Writing a novel is a long and maybe even an emotionally arduous and physically challenging journey. So it’s good to know where you’re headed when you start out, so you don’t get lost along the way and end up making lots of little side trips that take you nowhere.

To use another analogy entirely . . . Writing a novel is like walking on a tightrope. It really helps if you have the far side of the narrative tethered to something before you start out, if not to a specific rock or tree over there, at least in the general neighborhood of where you want to be at the end.

Besides these reservations, knowing where you’re going lets you know what kind of journey you’ll make and allows you to plan the journey.

We’ll go into those issues later, but now, you should write yes or no on the back of your 3” by 5” card.

Let’s go back to the “girl wants boy” and “boy wants girl” examples we talked about for the heart card.

Yes, of course, Cinderella gets Prince Charming.

I’ve decided to speed things up a little so here’s another card today.

Card # 3: the Star Card

The Star Card asks the question,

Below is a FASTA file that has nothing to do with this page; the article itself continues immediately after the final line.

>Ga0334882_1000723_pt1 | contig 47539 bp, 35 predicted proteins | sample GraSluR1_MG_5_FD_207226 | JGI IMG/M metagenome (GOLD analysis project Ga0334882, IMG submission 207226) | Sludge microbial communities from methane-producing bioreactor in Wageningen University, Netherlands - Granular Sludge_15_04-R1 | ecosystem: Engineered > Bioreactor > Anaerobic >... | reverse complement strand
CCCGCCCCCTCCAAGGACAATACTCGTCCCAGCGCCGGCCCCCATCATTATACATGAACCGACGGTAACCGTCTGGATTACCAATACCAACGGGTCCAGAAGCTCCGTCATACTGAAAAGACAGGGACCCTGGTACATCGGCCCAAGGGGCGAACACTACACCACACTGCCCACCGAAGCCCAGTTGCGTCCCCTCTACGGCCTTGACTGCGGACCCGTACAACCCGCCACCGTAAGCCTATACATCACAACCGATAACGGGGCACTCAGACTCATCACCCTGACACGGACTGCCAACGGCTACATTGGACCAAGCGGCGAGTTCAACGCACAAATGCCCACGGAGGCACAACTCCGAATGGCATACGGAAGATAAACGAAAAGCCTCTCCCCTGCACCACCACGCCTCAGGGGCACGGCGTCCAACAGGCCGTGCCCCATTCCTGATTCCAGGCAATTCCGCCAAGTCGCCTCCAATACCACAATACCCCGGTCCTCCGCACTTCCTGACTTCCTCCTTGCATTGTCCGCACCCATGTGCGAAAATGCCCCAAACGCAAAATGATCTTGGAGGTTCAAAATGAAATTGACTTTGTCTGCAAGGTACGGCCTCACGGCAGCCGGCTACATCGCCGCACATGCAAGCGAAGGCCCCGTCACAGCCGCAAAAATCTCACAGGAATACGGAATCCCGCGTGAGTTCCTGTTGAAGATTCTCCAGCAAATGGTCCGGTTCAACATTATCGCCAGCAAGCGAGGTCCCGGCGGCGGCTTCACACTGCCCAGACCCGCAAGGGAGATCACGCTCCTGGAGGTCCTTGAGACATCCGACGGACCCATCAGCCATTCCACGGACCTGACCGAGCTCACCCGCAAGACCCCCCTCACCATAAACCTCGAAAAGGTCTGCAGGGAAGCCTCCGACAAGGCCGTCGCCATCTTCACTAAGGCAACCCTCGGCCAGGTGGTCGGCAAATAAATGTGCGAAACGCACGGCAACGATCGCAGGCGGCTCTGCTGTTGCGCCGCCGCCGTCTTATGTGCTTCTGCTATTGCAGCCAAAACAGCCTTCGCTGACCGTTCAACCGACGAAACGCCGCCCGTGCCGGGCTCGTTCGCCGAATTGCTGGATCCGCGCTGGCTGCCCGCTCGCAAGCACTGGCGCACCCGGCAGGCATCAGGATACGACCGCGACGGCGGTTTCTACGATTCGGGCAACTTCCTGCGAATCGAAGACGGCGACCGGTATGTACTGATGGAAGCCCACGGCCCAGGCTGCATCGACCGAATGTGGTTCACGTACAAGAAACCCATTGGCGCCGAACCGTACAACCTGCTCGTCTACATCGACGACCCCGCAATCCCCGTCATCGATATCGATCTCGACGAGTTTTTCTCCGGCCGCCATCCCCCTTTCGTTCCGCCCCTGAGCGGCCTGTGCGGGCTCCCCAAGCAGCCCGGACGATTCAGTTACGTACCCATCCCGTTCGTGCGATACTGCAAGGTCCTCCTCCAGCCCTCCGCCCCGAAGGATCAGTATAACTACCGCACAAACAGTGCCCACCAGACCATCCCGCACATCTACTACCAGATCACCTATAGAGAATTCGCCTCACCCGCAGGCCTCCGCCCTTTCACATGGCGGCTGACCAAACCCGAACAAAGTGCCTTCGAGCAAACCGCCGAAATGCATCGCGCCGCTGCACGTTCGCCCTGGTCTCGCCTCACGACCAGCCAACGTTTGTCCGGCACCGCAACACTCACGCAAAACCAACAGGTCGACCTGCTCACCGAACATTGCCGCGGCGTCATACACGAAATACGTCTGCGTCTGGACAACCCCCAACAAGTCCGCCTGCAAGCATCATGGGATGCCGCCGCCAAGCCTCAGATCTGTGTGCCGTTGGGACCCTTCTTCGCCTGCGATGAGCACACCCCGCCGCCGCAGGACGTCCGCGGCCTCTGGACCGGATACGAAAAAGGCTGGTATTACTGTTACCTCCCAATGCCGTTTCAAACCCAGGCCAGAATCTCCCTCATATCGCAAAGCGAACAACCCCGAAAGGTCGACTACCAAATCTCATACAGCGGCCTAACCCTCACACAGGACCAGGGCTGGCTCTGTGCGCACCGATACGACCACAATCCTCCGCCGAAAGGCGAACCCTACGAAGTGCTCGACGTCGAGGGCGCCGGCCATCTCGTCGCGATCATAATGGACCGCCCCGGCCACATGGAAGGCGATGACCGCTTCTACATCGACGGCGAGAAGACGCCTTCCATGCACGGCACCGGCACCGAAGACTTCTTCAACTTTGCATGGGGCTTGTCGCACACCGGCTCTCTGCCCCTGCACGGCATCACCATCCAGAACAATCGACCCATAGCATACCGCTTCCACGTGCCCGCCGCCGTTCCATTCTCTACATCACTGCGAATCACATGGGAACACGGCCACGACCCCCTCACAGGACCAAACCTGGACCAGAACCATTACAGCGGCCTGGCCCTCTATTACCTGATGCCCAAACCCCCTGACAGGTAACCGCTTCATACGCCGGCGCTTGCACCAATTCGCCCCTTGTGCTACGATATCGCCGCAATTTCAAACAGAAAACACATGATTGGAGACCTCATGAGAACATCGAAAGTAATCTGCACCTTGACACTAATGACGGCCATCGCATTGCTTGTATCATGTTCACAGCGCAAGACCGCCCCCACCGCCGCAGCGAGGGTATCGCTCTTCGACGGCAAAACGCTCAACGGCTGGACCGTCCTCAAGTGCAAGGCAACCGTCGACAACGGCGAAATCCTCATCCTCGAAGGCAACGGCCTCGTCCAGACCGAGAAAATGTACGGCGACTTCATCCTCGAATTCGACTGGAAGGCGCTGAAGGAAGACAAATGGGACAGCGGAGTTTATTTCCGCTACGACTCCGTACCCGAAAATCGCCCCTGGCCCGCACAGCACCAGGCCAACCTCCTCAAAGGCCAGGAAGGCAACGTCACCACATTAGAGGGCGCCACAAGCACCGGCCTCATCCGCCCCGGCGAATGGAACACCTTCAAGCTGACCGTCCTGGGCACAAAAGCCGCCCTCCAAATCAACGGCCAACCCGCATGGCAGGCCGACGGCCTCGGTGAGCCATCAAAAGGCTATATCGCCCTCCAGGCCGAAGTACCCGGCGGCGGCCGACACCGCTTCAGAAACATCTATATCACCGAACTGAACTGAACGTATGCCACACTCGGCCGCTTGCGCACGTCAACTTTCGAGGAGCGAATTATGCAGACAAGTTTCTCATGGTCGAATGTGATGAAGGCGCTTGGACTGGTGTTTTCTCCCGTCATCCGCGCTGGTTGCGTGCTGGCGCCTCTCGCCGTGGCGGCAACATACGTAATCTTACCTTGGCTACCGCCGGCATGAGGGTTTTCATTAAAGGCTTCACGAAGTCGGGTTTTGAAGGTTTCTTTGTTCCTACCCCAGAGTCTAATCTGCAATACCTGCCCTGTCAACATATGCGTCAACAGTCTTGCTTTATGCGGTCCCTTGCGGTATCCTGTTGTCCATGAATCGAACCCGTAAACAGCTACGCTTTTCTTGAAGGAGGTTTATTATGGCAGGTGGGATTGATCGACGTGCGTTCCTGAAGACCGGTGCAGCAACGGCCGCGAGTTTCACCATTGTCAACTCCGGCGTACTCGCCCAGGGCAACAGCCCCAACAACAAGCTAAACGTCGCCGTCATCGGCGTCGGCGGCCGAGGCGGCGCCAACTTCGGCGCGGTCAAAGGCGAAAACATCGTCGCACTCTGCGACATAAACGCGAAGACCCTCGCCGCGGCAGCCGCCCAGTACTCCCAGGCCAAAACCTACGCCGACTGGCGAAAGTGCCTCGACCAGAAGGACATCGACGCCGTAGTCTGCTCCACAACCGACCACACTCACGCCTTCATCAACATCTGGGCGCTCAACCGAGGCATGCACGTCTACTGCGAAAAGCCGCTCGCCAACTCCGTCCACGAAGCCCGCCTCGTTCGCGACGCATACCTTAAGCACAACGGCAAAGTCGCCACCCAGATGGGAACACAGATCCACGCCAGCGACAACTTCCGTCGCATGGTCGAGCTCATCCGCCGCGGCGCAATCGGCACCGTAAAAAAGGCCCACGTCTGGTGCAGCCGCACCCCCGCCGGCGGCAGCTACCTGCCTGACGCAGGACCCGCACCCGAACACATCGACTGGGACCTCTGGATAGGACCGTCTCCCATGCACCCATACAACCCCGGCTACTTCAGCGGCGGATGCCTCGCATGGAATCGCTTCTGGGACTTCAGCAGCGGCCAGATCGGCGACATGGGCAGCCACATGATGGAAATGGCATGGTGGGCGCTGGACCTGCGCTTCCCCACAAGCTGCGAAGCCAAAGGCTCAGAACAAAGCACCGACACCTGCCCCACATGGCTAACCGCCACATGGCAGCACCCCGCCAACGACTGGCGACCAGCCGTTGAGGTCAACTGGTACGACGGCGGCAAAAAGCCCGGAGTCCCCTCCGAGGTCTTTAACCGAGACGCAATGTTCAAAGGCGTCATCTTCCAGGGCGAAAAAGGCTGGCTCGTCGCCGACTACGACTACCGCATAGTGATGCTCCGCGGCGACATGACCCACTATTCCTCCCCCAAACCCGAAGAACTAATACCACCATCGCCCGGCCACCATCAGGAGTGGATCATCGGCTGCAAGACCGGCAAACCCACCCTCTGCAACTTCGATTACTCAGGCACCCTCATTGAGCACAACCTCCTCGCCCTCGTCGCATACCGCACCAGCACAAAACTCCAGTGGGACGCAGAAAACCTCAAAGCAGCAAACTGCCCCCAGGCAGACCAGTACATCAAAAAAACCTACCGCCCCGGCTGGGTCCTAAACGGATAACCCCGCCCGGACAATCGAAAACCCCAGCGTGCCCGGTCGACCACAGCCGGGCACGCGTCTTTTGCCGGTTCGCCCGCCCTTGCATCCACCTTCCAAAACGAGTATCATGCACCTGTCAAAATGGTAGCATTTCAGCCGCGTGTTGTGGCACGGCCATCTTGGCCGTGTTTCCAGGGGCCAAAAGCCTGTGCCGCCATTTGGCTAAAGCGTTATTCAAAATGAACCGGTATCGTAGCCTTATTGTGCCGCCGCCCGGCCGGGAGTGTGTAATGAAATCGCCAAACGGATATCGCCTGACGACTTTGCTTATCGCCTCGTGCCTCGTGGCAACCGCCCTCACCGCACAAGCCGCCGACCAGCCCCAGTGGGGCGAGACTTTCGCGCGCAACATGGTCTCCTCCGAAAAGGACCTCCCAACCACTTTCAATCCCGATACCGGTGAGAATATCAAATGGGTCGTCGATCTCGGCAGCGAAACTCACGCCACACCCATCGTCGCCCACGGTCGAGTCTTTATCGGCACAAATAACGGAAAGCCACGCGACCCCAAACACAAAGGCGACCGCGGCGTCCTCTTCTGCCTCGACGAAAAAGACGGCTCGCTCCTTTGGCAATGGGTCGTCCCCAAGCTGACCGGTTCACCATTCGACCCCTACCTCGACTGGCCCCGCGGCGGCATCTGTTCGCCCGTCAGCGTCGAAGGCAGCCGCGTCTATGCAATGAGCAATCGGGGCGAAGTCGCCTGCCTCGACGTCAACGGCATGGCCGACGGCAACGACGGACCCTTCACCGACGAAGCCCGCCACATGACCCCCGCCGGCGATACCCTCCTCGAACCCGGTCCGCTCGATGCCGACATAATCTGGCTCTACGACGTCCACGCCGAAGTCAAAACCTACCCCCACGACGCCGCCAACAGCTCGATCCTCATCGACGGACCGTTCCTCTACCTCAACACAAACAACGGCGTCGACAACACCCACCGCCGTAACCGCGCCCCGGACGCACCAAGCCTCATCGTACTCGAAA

“Who drives the plot car?”

On Card # 3, you’ll jot down a few details about who will star in your novel, that is, the kind of person in the leading role. I put the star inside a car because it’s very important that your main character, aka your protagonist, generally drives the plot of your novel and makes its actions happen, especially as he or she nears the end of the journey.

You might not know this character’s name yet, but probably you can already make some basic decisions about this character. Will your protagonist be male or female? How old is your protagonist?

Another thing you might want to explore on your third card–at least a little bit at this point–is why your protagonist wants to accomplish the particular goal that you’ve given that character. To save a life? His own or someone else’s? To prove herself? To clear his name, or her sister’s or his brother’s? To solve the crime and thus keep the murderer from killing more people? Why does Gatsby want Daisy? That question is so easy to answer. The poor guy loves her.

Another thing to think about even at this early stage of brainstorming your novel: what about the star of the novel keeps her from accomplishing her goal and your novel from reaching its outcome right away? He can’t be perfect. None of us are. Besides, perfection is boring. Even Superman has his Kryptonite. Something internal like self-doubt might hold your protagonist back or something external like a broken leg when she’s out in a blizzard.

Tip: avoid putting a complete schmuck in the driver’s seat of your plot car. It makes most readers uncomfortable to be forced to identify with someone capable of the worst villainy without any redeeming virtues at all, an all-powerful being who, for example, wants to wipe every person of color off the planet or destroy the galaxy or remove one person in every two from the galaxy for his own peace and quiet. On the other hand this sort of character will work very well as the . . .